Sam Beam... (Iron and Wine) Passing Afternoon's article (fan site)
Sam Beam lives exactly the way you want him to: In a sturdy, octagonal farmhouse on a chunky plot of land 20 miles southwest of Austin, Texas. From his driveway-- which overlooks the town of Dripping Springs, in so much as that town exists-- it's easy to be cowed by central Texas's barren, boundless hills, which roll right on into the sun. This is Willie Nelson country, perfectly immortalized by Johnny Cash in 1975: "There's lone star pearl and fried chicken and one big cloud of smoke/ Plug it in and turn it on and the music goes for broke, down at Drippin' Springs."
It's early on a Friday morning in the heady, overscheduled deeps of South by Southwest, and Austin is already crawling with coastal transplants. Beam's home is an antidote to the badge-bedlam of downtown, to the extent that it practically feels art-directed: I climb out of the car and head towards his doorway, stepping over a rusty red tricycle which has been parked, askew, on the edge of the pathway. A scrum of chickens bobbles out from under a bush. The sun is soft and forgiving, and it's tempting to read the landscape-- almost comically pastoral-- as a bold-type metaphor for Iron & Wine's bucolic folk music. Even the threat of scurrying tarantulas-- which appear infrequently, Beam assures-- can't crack this particular spell.
At some point in the next two weeks, Beam's wife will give birth to their fifth child. Already a father to four little girls, Beam is well-versed in the nuances of "High School Musical" and Taylor Swift. He promises that his daughters are uninterested in the fuss he kicks up in his home studio, but his humility is so knee-jerk and genuine-- a quick, sheepish smile, a glance at his feet-- that it's hard to imagine him acknowledging any audience at all.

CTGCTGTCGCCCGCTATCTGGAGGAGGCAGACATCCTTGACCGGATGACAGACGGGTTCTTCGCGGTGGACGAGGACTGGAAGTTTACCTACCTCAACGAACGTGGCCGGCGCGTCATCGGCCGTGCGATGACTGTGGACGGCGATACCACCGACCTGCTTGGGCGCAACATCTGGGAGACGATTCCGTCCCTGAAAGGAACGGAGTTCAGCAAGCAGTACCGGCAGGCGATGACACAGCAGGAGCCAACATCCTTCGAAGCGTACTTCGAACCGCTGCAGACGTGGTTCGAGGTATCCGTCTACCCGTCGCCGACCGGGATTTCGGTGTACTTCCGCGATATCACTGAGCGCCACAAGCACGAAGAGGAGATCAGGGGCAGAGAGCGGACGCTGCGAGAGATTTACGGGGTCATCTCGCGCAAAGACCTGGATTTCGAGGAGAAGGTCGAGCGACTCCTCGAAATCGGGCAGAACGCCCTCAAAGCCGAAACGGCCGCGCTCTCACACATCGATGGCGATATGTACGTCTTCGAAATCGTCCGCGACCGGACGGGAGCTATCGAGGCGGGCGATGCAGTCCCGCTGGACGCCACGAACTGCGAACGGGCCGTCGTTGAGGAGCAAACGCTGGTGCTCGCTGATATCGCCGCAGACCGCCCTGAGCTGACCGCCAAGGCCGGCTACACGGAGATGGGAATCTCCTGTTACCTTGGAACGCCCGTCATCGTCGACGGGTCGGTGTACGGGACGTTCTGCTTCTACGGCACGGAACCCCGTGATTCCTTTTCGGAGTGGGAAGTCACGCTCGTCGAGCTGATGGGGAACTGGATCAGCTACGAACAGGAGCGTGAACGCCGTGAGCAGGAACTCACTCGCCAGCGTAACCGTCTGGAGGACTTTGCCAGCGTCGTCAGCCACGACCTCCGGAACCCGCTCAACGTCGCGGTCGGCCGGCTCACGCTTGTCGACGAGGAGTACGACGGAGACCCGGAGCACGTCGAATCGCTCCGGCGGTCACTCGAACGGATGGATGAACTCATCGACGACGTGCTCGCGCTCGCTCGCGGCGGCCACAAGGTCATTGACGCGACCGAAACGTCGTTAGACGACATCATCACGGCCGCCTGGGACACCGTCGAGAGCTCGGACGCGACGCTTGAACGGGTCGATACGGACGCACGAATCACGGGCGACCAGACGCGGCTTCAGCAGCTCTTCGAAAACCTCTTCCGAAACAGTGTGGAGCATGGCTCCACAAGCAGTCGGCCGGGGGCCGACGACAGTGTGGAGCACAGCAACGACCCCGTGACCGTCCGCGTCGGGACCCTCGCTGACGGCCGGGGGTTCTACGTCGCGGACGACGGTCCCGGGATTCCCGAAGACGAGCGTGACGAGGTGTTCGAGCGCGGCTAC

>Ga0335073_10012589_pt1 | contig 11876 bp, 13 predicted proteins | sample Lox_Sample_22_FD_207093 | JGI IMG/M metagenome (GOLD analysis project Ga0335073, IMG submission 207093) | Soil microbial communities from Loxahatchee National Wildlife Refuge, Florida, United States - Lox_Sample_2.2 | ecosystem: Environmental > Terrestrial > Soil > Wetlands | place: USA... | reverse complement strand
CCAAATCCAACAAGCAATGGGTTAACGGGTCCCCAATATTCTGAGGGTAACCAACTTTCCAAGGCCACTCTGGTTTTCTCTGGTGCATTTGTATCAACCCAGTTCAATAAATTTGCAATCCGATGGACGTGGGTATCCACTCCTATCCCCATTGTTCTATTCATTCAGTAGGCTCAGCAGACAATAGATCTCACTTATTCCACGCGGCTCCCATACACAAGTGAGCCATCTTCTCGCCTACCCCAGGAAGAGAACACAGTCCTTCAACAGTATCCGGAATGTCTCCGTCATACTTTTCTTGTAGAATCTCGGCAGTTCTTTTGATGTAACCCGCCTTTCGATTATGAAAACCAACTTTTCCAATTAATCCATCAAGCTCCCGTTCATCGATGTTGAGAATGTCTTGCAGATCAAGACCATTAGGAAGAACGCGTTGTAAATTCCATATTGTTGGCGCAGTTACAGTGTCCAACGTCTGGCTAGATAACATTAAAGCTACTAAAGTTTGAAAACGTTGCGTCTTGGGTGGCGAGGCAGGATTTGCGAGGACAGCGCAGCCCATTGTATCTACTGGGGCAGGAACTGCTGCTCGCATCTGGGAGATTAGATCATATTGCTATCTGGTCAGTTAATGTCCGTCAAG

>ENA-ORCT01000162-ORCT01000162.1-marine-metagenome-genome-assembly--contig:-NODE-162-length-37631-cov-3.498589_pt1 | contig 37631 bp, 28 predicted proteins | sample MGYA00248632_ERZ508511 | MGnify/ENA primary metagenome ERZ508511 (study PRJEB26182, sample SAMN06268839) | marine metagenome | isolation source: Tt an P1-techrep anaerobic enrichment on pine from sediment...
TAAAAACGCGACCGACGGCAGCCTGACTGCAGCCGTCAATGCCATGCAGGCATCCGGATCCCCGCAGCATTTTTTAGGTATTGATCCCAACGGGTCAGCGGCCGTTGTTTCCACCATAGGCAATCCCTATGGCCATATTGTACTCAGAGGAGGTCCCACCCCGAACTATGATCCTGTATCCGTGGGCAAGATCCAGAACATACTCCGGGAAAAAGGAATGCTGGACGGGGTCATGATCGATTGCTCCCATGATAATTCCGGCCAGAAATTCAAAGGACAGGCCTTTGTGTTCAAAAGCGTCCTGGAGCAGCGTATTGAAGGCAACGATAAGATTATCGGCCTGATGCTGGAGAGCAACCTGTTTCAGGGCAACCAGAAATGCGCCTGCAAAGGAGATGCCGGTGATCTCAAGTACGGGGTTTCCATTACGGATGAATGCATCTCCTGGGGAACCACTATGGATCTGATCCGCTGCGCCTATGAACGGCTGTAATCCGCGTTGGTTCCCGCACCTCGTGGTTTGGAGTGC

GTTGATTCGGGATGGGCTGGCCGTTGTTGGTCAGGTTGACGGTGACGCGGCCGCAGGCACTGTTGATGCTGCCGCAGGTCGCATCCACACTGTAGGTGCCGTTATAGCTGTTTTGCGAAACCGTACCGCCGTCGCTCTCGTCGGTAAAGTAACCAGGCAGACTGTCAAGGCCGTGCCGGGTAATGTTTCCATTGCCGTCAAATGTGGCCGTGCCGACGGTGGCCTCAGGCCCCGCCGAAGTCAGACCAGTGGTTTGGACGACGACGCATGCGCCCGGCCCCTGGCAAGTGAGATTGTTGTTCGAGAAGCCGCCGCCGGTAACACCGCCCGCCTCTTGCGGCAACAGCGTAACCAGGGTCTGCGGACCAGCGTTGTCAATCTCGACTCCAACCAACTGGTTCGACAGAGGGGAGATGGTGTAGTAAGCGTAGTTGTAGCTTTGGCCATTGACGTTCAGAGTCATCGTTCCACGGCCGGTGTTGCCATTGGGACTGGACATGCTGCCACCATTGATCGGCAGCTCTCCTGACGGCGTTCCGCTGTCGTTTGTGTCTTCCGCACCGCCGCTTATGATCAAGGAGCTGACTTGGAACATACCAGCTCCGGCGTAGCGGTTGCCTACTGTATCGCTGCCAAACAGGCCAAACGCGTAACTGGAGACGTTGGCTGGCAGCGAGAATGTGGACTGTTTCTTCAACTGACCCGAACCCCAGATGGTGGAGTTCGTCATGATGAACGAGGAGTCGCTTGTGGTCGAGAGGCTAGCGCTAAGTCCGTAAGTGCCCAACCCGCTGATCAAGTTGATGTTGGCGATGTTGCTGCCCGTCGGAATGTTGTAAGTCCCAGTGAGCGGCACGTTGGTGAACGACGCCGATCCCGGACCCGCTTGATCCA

Beam released The Creek Drank the Cradle, his debut LP as Iron & Wine, in the fall of 2002. Indie rock (which still felt like something of a genre) hadn't yet embraced folk music as its own, and music magazines (which still existed) were frantically heralding a "Return to Rock" as dictated by a handful of fussily dressed New York bands. Post-Shins, pre-Postal Service, Sub Pop was still the label that released Bleach, and Beam's placement there-- facilitated by a series of fervent, fortuitous recommendations from Band of Horses' Ben Bridwell and YETI publisher and sometimes Pitchfork writer Mike McGonigal-- felt like something of an anomaly. Americana hadn't been fully commodified for the hipster set.
Now, eight years later, Beam is preparing to release his fourth full-length, Kiss Each Other Clean, a streamlined pop record that's about as far as he can drift from the minimalism of his debut. He recorded a good percentage of Kiss in Dripping Springs, and today we follow the short stone path to his studio, a light-filled space adjacent to his home. It's crammed with a cornucopia of stringed instruments; a small drafting table, where he's been sketching ideas for the album's cover art, sits to the side. A gold record, for a cover of "Such Great Heights"-- his contribution to 2004's Garden State soundtrack-- hangs in the bathroom (humbly, opposite the toilet). An orange ashtray is loaded with cigarette butts, betraying a steady penchant for hand-rolled American Spirits. Listening outside, we let the wind add its own odd, percussive bits.